But even more importantly, this publication dwells neither in the military nor the law enforcement worlds. This is strictly a private-citizen publication — at least as far as our core demographic goes. Though some of our members are active-duty military and on-the-job law enforcement officers, the self-defense liability insurance policies offered through USCCA Membership do not apply if a member is, at the time of the incident, on the clock as a law enforcement officer or security professional (let alone acting under orders in a military capacity). We’re not addressing and training fellow officers or service members in private but rather addressing and training private citizens in public. As such, any talk about “if you’re not ready to kill somebody, you’re in the wrong place” like I heard in the police academy and you heard in your military law enforcement training has to be communicated very carefully (and entirely differently).
As I am certain you can imagine, ours is a business with powerful enemies in high places. Persons whose life’s work is to eliminate entities that advocate for the armed private citizen who would dare to defend himself or herself from criminal violence. And the closer to the “if you’re not ready to kill somebody, you’re in the wrong place” line we get in our materials, the higher on those powerful enemies’ radar we ping. I want our message to get to those who need to hear it. I do not want a sentence I write or edit for publication to “go viral” out of context and get every last rabidly anti-gun nutjob throwing Molotov cocktails at our headquarters.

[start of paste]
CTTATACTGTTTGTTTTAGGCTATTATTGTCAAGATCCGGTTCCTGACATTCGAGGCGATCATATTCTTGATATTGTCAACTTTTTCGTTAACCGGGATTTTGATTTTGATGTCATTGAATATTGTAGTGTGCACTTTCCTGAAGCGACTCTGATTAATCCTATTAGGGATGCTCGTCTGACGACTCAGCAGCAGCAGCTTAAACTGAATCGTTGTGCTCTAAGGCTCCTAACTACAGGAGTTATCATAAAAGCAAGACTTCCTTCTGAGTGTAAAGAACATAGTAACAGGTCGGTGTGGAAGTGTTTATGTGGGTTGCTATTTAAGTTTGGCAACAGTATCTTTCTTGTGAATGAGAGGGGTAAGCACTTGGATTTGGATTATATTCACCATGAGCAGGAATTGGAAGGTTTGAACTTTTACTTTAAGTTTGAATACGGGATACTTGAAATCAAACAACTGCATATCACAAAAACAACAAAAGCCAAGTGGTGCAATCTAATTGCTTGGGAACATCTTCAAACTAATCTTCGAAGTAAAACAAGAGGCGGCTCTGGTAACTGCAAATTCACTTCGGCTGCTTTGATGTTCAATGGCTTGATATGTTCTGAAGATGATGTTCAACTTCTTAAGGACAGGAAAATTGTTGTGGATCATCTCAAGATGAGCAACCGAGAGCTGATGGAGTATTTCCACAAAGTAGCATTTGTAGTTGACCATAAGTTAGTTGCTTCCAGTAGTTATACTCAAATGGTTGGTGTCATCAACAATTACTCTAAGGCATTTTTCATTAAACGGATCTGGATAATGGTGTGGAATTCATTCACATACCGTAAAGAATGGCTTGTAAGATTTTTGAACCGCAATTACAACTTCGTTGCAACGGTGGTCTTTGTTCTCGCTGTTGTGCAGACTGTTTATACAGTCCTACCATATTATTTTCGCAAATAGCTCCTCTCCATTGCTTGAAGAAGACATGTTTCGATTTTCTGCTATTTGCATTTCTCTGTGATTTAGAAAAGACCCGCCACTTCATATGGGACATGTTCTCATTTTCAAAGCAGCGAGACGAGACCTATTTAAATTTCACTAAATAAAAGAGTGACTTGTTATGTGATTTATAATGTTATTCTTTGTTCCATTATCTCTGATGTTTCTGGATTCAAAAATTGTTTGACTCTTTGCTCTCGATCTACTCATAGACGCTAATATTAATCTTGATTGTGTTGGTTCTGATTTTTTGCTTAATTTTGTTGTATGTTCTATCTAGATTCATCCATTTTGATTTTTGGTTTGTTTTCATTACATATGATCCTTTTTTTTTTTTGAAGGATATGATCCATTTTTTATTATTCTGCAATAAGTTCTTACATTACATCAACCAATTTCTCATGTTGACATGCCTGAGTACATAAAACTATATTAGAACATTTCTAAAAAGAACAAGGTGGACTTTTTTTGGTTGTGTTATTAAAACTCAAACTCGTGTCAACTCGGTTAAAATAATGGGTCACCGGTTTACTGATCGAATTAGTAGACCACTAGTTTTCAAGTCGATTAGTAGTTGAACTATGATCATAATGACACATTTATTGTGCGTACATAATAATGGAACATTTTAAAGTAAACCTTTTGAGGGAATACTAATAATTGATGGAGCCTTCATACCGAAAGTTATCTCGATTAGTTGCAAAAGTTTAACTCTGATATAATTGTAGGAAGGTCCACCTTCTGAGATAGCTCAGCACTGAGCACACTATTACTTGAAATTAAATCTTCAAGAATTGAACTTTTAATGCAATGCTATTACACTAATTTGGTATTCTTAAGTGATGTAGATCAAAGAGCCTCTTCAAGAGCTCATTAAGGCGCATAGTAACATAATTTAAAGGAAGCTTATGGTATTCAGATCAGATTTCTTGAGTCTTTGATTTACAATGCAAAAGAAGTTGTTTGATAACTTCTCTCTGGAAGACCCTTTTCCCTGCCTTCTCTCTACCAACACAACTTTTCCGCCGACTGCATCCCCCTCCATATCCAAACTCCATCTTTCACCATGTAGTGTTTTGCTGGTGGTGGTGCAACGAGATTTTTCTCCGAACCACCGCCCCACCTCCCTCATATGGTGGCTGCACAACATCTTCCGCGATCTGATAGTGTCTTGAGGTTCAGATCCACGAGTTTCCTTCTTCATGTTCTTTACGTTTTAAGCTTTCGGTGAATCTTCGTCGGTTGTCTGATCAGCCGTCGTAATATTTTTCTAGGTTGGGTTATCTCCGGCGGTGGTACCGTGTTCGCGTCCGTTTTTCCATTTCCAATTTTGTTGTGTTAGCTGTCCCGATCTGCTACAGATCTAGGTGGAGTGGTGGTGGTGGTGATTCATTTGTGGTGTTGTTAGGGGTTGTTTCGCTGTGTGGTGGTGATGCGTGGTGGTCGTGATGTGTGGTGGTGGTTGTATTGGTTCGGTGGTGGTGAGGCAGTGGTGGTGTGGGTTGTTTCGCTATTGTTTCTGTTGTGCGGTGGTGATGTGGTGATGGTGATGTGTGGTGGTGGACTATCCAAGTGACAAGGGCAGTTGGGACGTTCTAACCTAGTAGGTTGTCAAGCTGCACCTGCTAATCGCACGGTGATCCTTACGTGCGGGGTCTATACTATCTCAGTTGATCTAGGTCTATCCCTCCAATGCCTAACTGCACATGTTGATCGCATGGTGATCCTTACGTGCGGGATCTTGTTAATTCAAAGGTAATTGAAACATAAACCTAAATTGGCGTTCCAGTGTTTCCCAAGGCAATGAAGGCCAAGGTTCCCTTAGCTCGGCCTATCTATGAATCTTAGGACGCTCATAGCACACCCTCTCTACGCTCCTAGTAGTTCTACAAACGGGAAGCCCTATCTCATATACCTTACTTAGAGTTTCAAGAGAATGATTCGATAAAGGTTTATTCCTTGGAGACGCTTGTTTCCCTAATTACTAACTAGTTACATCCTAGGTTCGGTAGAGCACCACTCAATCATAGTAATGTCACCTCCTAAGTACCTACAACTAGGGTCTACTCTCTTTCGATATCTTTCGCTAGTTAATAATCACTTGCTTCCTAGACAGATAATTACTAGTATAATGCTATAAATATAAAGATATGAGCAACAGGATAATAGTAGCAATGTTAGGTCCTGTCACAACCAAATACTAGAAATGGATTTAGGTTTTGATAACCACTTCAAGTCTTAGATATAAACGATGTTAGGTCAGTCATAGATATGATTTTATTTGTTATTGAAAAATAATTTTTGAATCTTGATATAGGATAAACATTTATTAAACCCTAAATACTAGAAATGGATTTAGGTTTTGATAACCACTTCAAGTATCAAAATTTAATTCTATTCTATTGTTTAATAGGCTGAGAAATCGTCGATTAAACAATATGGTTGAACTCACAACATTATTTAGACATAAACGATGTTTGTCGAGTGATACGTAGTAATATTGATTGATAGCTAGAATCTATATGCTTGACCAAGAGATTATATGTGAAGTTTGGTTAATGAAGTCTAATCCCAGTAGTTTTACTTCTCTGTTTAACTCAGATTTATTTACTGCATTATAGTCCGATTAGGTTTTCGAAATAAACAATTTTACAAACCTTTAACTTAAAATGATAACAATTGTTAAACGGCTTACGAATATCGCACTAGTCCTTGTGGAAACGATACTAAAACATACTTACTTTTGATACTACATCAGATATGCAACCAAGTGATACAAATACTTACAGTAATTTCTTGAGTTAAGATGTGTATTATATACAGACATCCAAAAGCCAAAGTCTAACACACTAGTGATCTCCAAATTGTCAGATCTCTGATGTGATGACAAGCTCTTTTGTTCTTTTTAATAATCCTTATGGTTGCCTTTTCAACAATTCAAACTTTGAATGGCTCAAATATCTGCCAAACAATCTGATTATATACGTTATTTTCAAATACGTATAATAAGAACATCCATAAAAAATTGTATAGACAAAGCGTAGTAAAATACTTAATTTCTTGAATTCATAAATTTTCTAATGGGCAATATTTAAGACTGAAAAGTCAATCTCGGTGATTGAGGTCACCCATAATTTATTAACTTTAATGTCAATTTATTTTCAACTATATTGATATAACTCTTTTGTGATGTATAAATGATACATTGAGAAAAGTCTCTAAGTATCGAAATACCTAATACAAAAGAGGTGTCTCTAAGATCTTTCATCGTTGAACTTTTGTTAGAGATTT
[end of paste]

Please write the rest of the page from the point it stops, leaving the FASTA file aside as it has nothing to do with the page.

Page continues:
We do, however, warn people against treating a firearm as a magic talisman of sorts. We stress that a firearm should be drawn only when you are reacting to an imminent, unavoidable threat of death or great bodily harm and that a firearm is considered deadly force, period — no matter what it’s loaded with. We stress that the time to think about how you would handle a deadly force situation is now, while there’s plenty of time for hemming and hawing and “what-iffing” your way through violent scenarios that can end with people getting killed. And we do all of this while stressing that you never, under any circumstances, “shoot to kill” but rather “shoot to stop.” Is it likely that doing so will result in your attacker’s death? Possibly, but you’re never shooting to kill anyone. You’re simply shooting to stop an imminent, unavoidable threat of death or great bodily harm.